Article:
I wasn't the only one who found the class rough going. In the other section, there was a student who was really an intellectual. He had long, black hair that he wore perfectly parted down the middle, and round, black glasses. He was tall and thin and had a long face and a bony nose, and he could really talk the talk. But one time, I got to class early, and he was talking to the professor, who usually confined her remarks to variations of, "Well...ahhhh...what do YOU think, ahhhh?" This time, the student was quite agitated. Finally he blurted out in desperation, "Are you saying that Kant's antimonies preclude the possibility of ever understanding the nature of self?"
The professor paused.
"Well, ahhhh....yes. I'm afraid they do."
At which point the student, tears in his eyes, fled from the classroom.*

*DISCLAIMER TO SURFING PHILOSOPHERS: in fact, I can't remember what their discussion was about and I can barely remember anything about Western Philosophy, so if I've completely distorted Kant's Antimonies, please forgive me.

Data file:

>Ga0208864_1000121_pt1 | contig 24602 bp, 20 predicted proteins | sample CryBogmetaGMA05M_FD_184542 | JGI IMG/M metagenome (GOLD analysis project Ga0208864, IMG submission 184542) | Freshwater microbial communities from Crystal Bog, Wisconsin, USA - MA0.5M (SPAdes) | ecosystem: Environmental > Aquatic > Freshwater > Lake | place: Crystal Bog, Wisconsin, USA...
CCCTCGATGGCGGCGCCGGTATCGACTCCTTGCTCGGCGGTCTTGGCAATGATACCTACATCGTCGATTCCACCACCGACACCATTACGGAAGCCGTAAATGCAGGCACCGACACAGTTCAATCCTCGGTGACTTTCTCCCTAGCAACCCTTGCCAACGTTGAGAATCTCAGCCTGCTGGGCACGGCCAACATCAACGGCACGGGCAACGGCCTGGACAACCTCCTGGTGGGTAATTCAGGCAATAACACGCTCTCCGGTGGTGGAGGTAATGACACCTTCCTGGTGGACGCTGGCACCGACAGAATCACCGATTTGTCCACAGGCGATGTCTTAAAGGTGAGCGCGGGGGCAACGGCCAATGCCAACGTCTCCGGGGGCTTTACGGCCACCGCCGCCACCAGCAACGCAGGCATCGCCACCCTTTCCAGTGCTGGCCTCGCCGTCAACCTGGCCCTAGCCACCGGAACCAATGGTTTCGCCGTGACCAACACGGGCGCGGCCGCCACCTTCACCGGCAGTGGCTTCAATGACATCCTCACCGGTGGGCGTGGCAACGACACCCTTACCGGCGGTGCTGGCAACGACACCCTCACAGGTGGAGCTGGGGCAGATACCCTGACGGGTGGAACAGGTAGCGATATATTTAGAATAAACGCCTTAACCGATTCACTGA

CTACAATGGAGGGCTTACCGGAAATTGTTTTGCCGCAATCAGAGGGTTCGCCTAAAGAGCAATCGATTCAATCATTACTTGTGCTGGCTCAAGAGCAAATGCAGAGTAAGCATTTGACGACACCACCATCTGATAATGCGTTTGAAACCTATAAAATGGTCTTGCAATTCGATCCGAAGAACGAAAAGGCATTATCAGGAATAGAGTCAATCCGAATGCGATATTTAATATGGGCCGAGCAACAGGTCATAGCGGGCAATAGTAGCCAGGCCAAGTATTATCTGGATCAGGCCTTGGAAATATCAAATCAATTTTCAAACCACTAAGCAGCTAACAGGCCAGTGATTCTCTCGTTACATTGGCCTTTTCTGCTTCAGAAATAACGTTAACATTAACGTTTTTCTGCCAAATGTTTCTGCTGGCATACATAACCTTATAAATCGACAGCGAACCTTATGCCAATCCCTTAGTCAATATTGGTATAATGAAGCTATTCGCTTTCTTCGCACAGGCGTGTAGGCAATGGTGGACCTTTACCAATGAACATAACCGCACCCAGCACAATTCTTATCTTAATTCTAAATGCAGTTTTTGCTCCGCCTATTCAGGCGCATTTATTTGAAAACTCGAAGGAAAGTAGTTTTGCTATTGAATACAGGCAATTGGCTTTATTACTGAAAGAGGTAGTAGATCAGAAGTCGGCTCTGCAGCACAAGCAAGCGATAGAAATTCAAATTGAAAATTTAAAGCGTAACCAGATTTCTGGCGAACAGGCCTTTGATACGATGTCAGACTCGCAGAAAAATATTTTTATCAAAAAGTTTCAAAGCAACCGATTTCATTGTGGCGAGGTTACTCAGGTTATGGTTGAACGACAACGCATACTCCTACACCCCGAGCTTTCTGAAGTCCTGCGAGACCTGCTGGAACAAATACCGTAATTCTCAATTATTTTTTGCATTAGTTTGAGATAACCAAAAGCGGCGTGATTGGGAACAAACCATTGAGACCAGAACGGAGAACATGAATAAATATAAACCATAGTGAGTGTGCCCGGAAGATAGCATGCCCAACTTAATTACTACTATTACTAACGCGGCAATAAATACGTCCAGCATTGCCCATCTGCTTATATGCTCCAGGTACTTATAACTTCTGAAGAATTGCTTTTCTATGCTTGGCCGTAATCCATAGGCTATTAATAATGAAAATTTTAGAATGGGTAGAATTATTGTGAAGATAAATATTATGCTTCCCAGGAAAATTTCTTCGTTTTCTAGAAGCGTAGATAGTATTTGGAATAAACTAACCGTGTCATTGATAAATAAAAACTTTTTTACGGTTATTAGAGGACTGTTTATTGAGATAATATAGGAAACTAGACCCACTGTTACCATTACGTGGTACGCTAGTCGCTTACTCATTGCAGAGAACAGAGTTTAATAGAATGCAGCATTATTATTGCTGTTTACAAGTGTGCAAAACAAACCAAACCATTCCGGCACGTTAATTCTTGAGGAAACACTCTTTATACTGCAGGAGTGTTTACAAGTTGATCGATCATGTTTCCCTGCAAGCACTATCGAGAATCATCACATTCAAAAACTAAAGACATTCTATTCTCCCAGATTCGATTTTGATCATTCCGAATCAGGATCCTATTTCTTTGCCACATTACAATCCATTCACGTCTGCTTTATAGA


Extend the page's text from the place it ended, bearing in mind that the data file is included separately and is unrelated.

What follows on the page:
I struggled through it. But with each passing week, I had a harder and harder time constructing a coherent paper. I just wanted to drink more Mountain Rhine, smoke another bong hit and watch Monty Python repeats (because after all, "no one expects the Spanish Inquisition!").

By the last week of class, I was thoroughly blocked. I just couldn't do it. Couldn't write another paper where I acted like I understood the material and presented some half-assed argument that bored me to death trying to write it. I gave up. I'd always been a good student, always. Always had managed at the last possible moment to perform and do well. But that was before I'd started drinking and smoking pot. And this shit made my head hurt.